The Ultimate Showdown in Paris

Friday, February 18 – Congratulations to our 2010 Player of the Year, Brad Nelson! The final stand between Brad and Guillaume Matignon culminated in a historic finish in Paris – read about Brad’s journey to winning Player of the Year.

Last weekend was, of course, a very exciting and memorable one.

But before I go into what made last weekend so special for me – I want to talk for a bit about the current Standard format and what Pro Tour
Paris did to shake it up. All work and no fun.

The most surprising thing about this Pro Tour, for me at least, is that not a single Valakut deck made it to the Top 8. I knew that it was going to be
the most played deck and that everyone would be gunning for it, but I still thought that at least one or two copies would make it to the Top 8.

The reason for Valakut’s downfall was that the entire format revolved around it. Decks needed to have a clear answer to the G/R problem that was,
obviously, going to be present. This meant that every deck was going to come equipped with a different way to attack Valakut. While Valakut players can
comfortably figure out responses to known hate cards/strategies – players were simply attacking Valakut from too many different angles for it to
perform that well at the Pro Tour.

The newest way to attack Valakut came from the super secret tech that the test team I worked with discovered…

Okay, so we may not have thought of it alone, but I really did think we had something secret coming into the event. I am of course talking about

Quite a few groups played with Sword of Feast and Famine plus Stoneforge Mystic, so we didn’t really break it – but the story of how we
discovered Sword of Feast and Famine is one that I really enjoy. We were about to leave San Diego after a great week that included Conley Woods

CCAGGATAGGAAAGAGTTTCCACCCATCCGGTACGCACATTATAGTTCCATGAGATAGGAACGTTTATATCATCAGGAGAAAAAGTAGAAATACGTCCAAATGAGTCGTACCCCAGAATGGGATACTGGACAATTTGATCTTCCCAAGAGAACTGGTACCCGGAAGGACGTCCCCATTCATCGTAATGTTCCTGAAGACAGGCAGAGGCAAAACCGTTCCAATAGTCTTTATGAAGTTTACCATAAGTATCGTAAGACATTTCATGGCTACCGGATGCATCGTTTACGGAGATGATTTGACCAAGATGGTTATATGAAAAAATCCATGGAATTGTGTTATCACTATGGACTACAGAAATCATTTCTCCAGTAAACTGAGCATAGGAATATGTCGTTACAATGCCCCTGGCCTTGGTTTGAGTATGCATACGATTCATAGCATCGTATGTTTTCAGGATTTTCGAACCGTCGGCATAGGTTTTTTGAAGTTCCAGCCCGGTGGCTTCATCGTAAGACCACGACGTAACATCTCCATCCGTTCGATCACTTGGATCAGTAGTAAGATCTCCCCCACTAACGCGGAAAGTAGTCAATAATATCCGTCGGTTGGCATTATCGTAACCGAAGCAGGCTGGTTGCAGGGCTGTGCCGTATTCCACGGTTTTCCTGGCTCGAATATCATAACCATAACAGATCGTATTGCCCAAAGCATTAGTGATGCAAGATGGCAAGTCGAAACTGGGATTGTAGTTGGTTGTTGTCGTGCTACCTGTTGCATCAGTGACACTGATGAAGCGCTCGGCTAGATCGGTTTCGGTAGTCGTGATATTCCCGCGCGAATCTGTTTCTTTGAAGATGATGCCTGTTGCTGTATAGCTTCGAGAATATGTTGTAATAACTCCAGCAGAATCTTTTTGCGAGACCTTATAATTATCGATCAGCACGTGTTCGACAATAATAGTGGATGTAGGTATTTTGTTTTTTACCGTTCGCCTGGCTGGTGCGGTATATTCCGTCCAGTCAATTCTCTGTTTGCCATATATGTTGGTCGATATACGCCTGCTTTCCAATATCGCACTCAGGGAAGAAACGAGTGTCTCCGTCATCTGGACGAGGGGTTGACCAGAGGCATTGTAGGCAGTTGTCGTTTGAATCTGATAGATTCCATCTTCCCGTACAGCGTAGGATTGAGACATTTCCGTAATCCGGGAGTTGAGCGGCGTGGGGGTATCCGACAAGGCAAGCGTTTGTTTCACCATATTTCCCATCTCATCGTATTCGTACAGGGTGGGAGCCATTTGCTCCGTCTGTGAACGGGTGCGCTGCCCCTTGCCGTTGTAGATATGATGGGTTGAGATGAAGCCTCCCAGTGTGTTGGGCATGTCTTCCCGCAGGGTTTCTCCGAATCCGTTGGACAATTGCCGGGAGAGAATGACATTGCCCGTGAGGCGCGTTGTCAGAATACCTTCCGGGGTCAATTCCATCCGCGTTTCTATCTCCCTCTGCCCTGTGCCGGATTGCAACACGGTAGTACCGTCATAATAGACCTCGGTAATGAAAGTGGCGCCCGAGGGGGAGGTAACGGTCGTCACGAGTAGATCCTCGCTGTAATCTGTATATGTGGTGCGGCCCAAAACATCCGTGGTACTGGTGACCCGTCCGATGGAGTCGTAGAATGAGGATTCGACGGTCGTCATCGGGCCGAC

stories, bad puns from Owen and LSV, quiet work from Wrapter, amazing one-liners from Web, infinite wisdom from Gabe Walls, and the largest gathering
of degenerates I have ever been part of.

Brian Kibler was going on about how he thought a Stoneforge Mystic package would be very good out of the sideboard against other control decks. I was
really interested in this and wanted to do something about this right away.

Once we landed, I grabbed Wrapter and found a nice secluded spot to see if Sword/Mystic was playable in the maindeck. We decided to test it against the
matchup that would seem to be the most difficult – Valakut. Game one I played Stoneforge Mystic on turn 2, fetched up a Sword of Feast and
Famine, and swung on turn 4. At this moment, we looked at each other, and we both knew we had a deck for the PT.

Sword of Feast and Famine is not good against Valakut on its own. The only way to get enough value with the equipment is to do one of two things. Have
countermagic to counter their threats. Sword puts enough pressure on them that they will have no choice but to run out their best cards as fast as

The second way is to be able to put enough pressure on them with the extra mana that they will die before they untap with a Titan. The second way is
typically much more difficult to pull off.